9. One holdover was voted in and one fell off, and yet we’ll have an identical 17 holdovers next year, as Gary Sheffield and Nomar Garciaparra somehow scraped together enough support to linger. Both are interesting candidates who warrant further discussion, so I’m glad that they were able to stick around. Sheffield was a devastating hitter…and a terrible fielder, and his PED allegations have negatively impacted what was a fantastic career. Meanwhile, Nomar at his peak was possibly the greatest hitting shortstop of the post-WWII era. Unfortunately, his peak was about as short as they come. He strikes me as the kind of guy who’ll eventually get in somehow…but not for many a year. Meanwhile, one of the more interesting candidates (to me), Carlos Delgado, came and went with only 3.8% of the vote, in spite of having a similar case to Fred McGriff, who remains on the ballot. Yet another candidate likely heading for Veteran’s Committee purgatory.

10. The quirks:

  • Troy Percival got four votes, which says…something.
  • What two guys voted for Aaron Boone’s 2003 home run? And were they from New York? Was one Hal McCoy? (Actually, that might explain a lot: check out this story and you’ll see why Boone is one of my favorite people of all time.)
  • Tom Gordon garnering support makes some sense to me – he was a poor man’s version of John Smoltz. Two votes seems right.
  • Darin Erstad getting one vote doesn’t make much sense to me. Then again, it’s the Hall of Fame. Sometimes, sense flies right out the window.
  • Then again, punters are people too.

11. The finale – what to expect Next Year:

  • Ken Griffey Jr. is the most notable candidate in terms of WAR, statistics, etc. He’s one of the consensus players whom writers and fans alike believe to have played clean during the Steroids Era. (Why? Who knows, but Derek Jeter and Chipper Jones are also in this conversation) He’ll be elected with something around Johnson’s percentage – there’s no reason not to vote for Junior.
  • Trevor Hoffman and Billy Wagner make appearances, two of the three best closers to pitch during the late 90’s/first decade of the 2000’s. Hoffman, for a time, held the record for most saves, and somehow only hit 8 batters during his career (8!). Wagner was a flame-throwing strikeout machine. I can see Hoffman’s 600 saves getting him enough votes to stick around, though I see Wagner more likely to flame out with little support – which is a shame, as he deserves a fair shake of his case as more relievers come into play who aren’t named Mariano Rivera.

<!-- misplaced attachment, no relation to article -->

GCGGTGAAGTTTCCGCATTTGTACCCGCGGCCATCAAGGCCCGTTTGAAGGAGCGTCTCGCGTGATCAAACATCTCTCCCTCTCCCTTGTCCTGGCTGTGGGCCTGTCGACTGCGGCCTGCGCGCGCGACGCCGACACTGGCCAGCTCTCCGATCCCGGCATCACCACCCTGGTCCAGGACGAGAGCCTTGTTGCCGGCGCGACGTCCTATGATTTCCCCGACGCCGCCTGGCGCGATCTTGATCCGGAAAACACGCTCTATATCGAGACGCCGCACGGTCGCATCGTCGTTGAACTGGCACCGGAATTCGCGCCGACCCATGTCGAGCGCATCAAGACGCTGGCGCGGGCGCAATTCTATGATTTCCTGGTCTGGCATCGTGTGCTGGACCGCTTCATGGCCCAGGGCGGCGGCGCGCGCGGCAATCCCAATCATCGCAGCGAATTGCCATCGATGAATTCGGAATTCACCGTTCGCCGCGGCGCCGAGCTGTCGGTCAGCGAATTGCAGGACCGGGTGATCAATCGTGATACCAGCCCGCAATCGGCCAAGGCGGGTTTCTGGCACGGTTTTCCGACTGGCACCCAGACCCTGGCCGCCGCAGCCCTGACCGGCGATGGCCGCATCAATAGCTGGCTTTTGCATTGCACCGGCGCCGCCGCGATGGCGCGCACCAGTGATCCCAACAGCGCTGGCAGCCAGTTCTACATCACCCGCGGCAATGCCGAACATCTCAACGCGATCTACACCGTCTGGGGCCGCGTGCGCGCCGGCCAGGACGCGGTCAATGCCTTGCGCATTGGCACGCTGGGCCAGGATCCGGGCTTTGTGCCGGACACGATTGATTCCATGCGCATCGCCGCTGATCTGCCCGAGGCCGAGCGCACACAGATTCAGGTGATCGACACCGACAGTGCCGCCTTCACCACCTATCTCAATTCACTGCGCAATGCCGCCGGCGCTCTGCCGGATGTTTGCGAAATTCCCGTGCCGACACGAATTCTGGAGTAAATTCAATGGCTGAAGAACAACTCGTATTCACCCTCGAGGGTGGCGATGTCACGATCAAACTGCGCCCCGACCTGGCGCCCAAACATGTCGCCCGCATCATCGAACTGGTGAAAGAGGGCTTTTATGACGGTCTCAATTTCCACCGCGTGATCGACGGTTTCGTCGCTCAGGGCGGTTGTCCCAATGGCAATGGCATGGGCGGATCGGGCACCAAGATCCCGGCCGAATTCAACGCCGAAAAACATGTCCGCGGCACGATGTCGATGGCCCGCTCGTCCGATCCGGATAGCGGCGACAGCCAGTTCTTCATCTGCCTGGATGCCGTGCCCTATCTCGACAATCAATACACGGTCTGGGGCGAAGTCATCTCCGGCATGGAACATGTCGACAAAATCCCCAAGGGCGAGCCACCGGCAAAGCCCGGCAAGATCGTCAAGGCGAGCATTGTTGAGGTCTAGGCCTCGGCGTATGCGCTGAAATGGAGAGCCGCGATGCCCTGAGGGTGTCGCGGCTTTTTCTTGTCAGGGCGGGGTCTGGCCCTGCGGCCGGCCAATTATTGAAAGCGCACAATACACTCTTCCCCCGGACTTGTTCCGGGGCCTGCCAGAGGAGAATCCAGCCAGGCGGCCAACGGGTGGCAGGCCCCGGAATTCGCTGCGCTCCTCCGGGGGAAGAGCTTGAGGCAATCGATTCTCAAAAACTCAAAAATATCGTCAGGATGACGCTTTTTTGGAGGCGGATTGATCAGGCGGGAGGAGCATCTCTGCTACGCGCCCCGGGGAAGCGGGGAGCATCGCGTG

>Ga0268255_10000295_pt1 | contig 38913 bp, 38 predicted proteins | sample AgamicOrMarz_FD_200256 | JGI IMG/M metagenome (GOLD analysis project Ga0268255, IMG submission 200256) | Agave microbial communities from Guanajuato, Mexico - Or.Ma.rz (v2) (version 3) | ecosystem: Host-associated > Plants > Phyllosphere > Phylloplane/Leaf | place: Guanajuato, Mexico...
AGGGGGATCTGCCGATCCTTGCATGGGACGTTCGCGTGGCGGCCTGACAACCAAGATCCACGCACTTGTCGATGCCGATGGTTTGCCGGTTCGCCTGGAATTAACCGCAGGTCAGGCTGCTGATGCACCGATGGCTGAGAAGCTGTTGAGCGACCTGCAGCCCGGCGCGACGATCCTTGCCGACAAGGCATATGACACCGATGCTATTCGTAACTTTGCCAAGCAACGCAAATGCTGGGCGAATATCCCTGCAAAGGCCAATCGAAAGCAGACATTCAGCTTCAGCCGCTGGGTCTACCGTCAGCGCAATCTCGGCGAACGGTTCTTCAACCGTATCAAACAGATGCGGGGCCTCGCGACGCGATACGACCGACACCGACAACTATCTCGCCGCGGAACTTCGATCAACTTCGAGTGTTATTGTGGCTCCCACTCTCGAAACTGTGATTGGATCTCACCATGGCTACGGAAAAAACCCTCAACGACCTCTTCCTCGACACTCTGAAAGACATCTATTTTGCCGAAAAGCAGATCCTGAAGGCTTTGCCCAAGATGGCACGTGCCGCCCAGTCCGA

• The biggest position players to join the ballot are Jason Kendall and Jim Edmonds, both of whom are likely to, shall we see, go gently into that good night.
  • If I had to guess, I’d say that Griffey and Piazza get in next year, Raines makes a jump to the low to mid 60% range, and Bagwell starts to make gains. Curt Schilling finally makes it over 50%, and Alan Trammell and Mark McGwire let their sad terms on the ballot expire with relatively little fanfare.

This brings to a conclusion the Addison Recorder’s coverage of the 2015 Hall of Fame ballot. It been fun, and we’re left with a fantastic Hall of Fame class for this year. For the time being, I’m closing my laptop as far as baseball coverage is concerned, and will be returning in March with a season preview for the 2015 season. (With +25% more Clayton Kershaw love!) Until then, I offer a hearty congratulations to Messrs. Biggio, Johnson, Martinez, and Smoltz. You’re in rarefied company, gents. Take a bow.

Travis J. Cook

Travis J. Cook is the Editor-in-Chief and one of the original founders of the Addison Recorder. He writes about baseball, movies, and music, among other topics. He resides in a hole in the ground near Wrigley Field.